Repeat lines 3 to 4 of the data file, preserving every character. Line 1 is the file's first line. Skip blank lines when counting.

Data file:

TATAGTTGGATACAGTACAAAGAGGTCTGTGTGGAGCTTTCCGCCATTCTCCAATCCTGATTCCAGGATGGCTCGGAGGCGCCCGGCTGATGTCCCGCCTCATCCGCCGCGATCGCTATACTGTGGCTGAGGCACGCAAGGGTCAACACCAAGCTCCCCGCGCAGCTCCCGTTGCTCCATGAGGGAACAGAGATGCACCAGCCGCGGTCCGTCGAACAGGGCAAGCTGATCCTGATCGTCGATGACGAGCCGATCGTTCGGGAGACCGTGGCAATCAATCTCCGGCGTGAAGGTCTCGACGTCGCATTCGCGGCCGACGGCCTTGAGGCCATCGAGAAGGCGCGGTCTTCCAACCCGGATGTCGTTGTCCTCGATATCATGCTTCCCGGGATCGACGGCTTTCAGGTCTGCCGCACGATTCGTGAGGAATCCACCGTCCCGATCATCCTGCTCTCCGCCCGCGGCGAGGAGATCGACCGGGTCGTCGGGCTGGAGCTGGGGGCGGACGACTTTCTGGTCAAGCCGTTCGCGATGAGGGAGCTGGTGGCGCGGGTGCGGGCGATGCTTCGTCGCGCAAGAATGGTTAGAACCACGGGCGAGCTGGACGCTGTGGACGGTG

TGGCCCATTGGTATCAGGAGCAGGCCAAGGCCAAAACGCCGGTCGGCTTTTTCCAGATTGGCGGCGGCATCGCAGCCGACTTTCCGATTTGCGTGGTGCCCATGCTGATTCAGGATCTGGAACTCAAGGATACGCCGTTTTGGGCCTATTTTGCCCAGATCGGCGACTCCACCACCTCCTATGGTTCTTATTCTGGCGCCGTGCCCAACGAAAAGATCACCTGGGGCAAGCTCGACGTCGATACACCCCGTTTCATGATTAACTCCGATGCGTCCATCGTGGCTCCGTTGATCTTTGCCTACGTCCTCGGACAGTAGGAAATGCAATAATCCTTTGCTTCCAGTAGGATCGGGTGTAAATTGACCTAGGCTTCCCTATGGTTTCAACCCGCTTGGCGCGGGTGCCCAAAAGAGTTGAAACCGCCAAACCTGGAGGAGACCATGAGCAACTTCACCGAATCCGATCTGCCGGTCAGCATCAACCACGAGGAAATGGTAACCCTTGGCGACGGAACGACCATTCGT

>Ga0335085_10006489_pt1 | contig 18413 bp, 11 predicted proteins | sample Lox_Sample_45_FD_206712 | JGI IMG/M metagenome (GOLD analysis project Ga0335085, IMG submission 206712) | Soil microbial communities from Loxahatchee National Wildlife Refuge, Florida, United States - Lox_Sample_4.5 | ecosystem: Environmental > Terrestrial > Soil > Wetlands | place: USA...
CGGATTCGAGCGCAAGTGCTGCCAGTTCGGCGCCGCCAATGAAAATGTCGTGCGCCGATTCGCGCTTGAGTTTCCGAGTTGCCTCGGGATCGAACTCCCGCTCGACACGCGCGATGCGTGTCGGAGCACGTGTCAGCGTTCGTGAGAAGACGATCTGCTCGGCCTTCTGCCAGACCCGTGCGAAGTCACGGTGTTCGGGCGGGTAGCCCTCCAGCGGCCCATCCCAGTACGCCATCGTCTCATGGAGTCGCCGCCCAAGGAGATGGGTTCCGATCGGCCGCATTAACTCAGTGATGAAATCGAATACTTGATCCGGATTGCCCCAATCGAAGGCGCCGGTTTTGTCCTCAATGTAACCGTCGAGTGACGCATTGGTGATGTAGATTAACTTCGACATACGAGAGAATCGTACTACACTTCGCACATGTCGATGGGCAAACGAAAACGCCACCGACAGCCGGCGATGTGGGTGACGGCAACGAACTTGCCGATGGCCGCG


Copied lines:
>Ga0335085_10006489_pt1 | contig 18413 bp, 11 predicted proteins | sample Lox_Sample_45_FD_206712 | JGI IMG/M metagenome (GOLD analysis project Ga0335085, IMG submission 206712) | Soil microbial communities from Loxahatchee National Wildlife Refuge, Florida, United States - Lox_Sample_4.5 | ecosystem: Environmental > Terrestrial > Soil > Wetlands | place: USA...
CGGATTCGAGCGCAAGTGCTGCCAGTTCGGCGCCGCCAATGAAAATGTCGTGCGCCGATTCGCGCTTGAGTTTCCGAGTTGCCTCGGGATCGAACTCCCGCTCGACACGCGCGATGCGTGTCGGAGCACGTGTCAGCGTTCGTGAGAAGACGATCTGCTCGGCCTTCTGCCAGACCCGTGCGAAGTCACGGTGTTCGGGCGGGTAGCCCTCCAGCGGCCCATCCCAGTACGCCATCGTCTCATGGAGTCGCCGCCCAAGGAGATGGGTTCCGATCGGCCGCATTAACTCAGTGATGAAATCGAATACTTGATCCGGATTGCCCCAATCGAAGGCGCCGGTTTTGTCCTCAATGTAACCGTCGAGTGACGCATTGGTGATGTAGATTAACTTCGACATACGAGAGAATCGTACTACACTTCGCACATGTCGATGGGCAAACGAAAACGCCACCGACAGCCGGCGATGTGGGTGACGGCAACGAACTTGCCGATGGCCGCG